Photography is a visionary art. It portrays not only the visual, but the intent and universe of the photographer. His/her selection is a means of directing the viewer to another realm. It is an invitation to see the world in a unique way. Not every artist takes this opportunity, but the potential is always there. I’m not interested in everyday life. I want to see what lies hidden in our lives. What treasures lie undiscovered? What potentials can we yet express? I am interested in the physical realization of an idea. How do we bring ideas to life? Are we the dancer or the dance?

When I began recording images, I would take pictures of reflections, shadows and obscure objects nobody noticed. I would feel a tingling in the brow of my head. It would make me high on the perceived aesthetic brilliance I was partaking in. I wasn’t only taking the picture, the picture was also taking me. We were taking each other. It was a dance.

My first grainy black and white images were doorways into other worlds and other ways of being. At one time, I was fascinated with toaster reflections and could shift into a shiny parallel time by staring into them. I would also sit in a San Francisco café in the mission and move in and out of the reflections of the stainless steel napkin holder. Hours would pass and several cups of tea later, I would emerge enriched. I stared into puddles searching for similar entryways.

After surviving for several years on burritos in the mission district, I started to long for social dialogue and the idea of having a career. I interfaced more with the ideas of style and commerce. I became very interested in making images that were formal and polished. It was a way of saying, “look what I can do, I’m a not only a child of the avant-garde.” It was an embracing of this world, this time and place. Art isn’t about everyday life, it’s the alchemical distillation of an idea brought to life. Having an idea and staging it, is an exciting, creative moment. Again, it is a dance. Who finally decides what the outcome will be? It’s a mutual organic creation.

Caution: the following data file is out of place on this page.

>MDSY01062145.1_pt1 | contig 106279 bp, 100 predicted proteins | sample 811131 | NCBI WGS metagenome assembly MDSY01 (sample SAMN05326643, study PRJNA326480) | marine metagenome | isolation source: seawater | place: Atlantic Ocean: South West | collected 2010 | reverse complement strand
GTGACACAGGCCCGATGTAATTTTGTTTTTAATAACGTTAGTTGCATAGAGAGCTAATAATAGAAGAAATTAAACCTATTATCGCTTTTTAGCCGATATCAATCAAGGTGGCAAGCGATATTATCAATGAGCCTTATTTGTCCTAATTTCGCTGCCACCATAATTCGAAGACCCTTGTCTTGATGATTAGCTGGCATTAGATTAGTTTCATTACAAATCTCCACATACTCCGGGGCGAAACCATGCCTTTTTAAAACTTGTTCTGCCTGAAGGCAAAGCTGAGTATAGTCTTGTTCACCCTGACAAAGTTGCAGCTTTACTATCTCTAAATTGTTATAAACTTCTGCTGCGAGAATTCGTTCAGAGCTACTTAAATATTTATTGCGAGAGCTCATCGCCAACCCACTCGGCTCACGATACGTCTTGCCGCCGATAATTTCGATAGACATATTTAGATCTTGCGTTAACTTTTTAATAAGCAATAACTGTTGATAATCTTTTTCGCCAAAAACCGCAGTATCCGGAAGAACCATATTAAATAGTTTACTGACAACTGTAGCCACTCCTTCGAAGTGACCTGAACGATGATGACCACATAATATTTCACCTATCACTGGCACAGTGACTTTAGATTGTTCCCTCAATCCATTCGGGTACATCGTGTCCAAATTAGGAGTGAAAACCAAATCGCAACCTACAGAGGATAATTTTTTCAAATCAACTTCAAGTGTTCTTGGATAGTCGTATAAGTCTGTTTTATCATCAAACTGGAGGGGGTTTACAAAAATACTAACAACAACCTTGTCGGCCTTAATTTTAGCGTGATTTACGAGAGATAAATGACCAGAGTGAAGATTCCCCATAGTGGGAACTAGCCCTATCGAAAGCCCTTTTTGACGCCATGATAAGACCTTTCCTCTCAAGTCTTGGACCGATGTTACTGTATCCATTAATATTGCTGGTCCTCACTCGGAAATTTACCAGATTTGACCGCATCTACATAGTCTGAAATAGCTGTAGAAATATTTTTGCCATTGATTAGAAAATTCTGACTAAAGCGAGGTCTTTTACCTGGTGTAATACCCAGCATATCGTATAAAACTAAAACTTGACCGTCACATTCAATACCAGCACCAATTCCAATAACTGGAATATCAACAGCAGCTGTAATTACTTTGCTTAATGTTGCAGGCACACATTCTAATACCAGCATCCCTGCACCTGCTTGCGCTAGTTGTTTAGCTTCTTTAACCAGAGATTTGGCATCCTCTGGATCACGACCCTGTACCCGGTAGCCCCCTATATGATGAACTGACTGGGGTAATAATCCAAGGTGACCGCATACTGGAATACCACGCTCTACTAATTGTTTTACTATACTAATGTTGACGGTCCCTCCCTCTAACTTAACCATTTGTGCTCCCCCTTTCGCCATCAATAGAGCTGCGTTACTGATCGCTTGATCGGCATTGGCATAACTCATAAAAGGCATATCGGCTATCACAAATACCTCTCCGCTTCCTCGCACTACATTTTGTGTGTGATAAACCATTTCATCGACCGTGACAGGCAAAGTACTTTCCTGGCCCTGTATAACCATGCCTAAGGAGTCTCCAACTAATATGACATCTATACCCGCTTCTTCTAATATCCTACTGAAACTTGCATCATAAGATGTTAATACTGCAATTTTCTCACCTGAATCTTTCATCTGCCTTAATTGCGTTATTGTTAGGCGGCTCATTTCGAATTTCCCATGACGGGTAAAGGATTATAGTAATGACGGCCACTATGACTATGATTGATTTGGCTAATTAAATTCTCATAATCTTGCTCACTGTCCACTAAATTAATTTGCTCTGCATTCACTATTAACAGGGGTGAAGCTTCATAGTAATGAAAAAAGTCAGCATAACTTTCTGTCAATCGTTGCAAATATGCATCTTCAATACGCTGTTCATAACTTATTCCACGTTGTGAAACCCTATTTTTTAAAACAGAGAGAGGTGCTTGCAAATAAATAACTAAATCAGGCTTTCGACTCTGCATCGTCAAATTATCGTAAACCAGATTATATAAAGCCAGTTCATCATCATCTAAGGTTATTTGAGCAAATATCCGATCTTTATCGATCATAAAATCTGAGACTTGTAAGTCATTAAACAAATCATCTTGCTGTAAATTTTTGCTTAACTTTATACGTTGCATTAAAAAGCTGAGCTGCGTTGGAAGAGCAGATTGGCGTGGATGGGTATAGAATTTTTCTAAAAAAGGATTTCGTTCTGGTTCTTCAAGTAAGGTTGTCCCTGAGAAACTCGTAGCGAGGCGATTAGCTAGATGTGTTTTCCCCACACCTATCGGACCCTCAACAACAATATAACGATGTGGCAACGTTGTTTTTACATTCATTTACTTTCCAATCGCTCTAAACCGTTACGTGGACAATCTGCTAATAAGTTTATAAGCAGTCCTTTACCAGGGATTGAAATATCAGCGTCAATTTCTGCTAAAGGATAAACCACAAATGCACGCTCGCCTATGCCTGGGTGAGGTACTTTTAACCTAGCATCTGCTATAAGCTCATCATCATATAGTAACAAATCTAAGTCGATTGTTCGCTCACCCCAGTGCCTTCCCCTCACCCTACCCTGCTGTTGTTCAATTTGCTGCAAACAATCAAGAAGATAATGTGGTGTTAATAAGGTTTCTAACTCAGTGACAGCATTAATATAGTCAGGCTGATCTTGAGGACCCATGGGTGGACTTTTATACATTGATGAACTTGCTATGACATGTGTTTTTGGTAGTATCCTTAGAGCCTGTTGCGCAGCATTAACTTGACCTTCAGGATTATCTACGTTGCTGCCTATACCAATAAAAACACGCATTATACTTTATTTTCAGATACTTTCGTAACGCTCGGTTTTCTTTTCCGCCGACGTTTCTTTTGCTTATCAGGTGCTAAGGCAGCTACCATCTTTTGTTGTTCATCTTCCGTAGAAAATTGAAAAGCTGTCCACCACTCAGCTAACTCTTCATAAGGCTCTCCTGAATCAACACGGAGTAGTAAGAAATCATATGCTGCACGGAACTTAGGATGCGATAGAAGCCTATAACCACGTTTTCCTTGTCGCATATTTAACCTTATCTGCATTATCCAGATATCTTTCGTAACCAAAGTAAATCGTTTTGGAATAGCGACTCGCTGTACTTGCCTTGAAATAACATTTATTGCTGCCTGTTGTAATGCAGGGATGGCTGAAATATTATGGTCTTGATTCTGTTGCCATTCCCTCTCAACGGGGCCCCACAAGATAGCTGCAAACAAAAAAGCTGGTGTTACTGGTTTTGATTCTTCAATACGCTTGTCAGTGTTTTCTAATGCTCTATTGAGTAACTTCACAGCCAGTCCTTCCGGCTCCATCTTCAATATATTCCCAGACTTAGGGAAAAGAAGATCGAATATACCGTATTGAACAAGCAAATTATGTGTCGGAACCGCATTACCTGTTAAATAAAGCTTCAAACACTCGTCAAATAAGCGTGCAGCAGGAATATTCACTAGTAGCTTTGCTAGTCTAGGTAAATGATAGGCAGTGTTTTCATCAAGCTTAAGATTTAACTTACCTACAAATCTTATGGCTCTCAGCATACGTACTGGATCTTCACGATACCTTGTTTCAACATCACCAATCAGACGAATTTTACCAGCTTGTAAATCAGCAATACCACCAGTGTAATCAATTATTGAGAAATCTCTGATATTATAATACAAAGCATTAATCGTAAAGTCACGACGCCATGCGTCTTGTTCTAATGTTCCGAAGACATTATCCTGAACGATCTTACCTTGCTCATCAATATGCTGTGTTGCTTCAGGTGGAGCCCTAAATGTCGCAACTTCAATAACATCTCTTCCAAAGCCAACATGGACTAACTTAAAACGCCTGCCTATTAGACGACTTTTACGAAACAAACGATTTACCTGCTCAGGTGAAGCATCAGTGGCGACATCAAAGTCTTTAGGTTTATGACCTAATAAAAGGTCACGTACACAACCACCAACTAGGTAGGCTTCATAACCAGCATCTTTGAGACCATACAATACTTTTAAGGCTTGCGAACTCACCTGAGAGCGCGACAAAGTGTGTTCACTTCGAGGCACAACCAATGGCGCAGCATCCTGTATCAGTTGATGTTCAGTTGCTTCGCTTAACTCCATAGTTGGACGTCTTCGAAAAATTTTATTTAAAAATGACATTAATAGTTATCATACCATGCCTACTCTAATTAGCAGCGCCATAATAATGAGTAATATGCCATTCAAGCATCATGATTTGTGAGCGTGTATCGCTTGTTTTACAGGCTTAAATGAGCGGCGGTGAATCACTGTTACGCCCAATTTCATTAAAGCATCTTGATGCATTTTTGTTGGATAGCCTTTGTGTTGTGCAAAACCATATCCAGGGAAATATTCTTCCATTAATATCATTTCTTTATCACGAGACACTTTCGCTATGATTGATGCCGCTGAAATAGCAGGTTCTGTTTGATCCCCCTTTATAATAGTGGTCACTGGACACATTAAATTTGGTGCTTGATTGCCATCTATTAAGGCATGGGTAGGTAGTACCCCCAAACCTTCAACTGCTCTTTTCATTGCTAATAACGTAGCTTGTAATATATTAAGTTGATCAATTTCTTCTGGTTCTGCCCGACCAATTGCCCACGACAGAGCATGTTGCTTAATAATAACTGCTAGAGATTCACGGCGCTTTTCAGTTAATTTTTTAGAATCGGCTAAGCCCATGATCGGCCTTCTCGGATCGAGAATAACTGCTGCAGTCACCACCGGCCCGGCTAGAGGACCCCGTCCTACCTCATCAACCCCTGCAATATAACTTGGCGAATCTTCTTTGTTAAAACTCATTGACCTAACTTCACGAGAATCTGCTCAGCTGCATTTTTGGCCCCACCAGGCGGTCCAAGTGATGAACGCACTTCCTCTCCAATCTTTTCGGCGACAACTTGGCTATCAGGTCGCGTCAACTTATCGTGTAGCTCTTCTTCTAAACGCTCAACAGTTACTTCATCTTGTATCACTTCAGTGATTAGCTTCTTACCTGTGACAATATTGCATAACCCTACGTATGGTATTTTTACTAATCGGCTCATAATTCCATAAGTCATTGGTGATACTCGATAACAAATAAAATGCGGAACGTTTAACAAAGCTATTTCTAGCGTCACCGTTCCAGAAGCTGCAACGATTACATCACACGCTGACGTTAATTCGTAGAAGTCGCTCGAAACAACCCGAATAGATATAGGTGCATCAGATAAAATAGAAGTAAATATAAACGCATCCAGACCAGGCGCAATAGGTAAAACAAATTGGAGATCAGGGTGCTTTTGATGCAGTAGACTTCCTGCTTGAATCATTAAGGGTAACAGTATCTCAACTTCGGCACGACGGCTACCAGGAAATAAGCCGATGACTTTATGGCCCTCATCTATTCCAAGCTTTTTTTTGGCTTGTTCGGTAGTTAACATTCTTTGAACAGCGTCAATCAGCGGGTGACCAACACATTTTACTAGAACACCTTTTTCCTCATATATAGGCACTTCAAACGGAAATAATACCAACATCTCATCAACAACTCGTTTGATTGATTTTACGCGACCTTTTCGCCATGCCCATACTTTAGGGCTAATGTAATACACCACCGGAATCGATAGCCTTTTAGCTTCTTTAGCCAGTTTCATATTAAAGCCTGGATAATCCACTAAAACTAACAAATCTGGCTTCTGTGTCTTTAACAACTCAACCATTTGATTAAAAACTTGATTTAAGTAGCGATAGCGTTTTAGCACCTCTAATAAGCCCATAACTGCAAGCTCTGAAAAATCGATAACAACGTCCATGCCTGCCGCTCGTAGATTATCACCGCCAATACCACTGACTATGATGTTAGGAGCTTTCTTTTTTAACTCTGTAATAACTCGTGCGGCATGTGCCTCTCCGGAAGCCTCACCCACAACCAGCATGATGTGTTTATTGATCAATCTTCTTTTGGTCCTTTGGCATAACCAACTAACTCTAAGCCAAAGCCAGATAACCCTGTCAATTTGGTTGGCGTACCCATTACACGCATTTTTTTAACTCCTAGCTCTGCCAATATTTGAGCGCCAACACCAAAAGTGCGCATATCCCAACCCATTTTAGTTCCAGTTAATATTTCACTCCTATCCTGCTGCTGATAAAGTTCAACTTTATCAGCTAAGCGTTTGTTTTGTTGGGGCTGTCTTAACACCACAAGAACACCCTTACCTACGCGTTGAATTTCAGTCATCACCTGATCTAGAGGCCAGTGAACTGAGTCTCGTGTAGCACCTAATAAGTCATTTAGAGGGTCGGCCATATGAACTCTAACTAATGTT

As my photographic styles evolved, I relaxed my strict formal desires of making technically perfect, glossy images. I became more interested in the “truth” of my subject, whether it was a model or a film actor. How can I portray them most authentically, maybe even in a way no one would expect. What is their most stunning quality, even if it is seldom recognized? How can I support their truth, their dance?

Now I’m serve the moment as authentically as I can. I don’t look to promote a specific style. I look for the most perfect image for the situation, even if it’s a scratched Polaroid of a hotdog bun fighting with a donut. If it’s playful and fun, then it’s a good indication I’m on track.

When I teach photography, I ask photographers to be aware of how their body feels when they are in the process of shooting. Can they feel energy in their body? Where? In their heads, hearts, throat, gut or sex? The flow and concentration of energy when we shoot are indications as to why we take pictures. Why do we feel the need to document the world and our lives? I usually feel energy flowing in my solar plexus and my third eye. This evolves around my need for spiritual beauty and integration with personal power. Others have different impressions and needs.

Concentrating on the energy in your body is a means of figuring out what transports you, what turns you on. There are different ways of photographing for different purposes: mental, sexual, emotional, spiritual. I find art is most powerful when it integrates all these aspects of life to make a unified field of intention that goes beyond the individual. This embracing of the depth and complexity of life is what the idea of a masterpiece is about.

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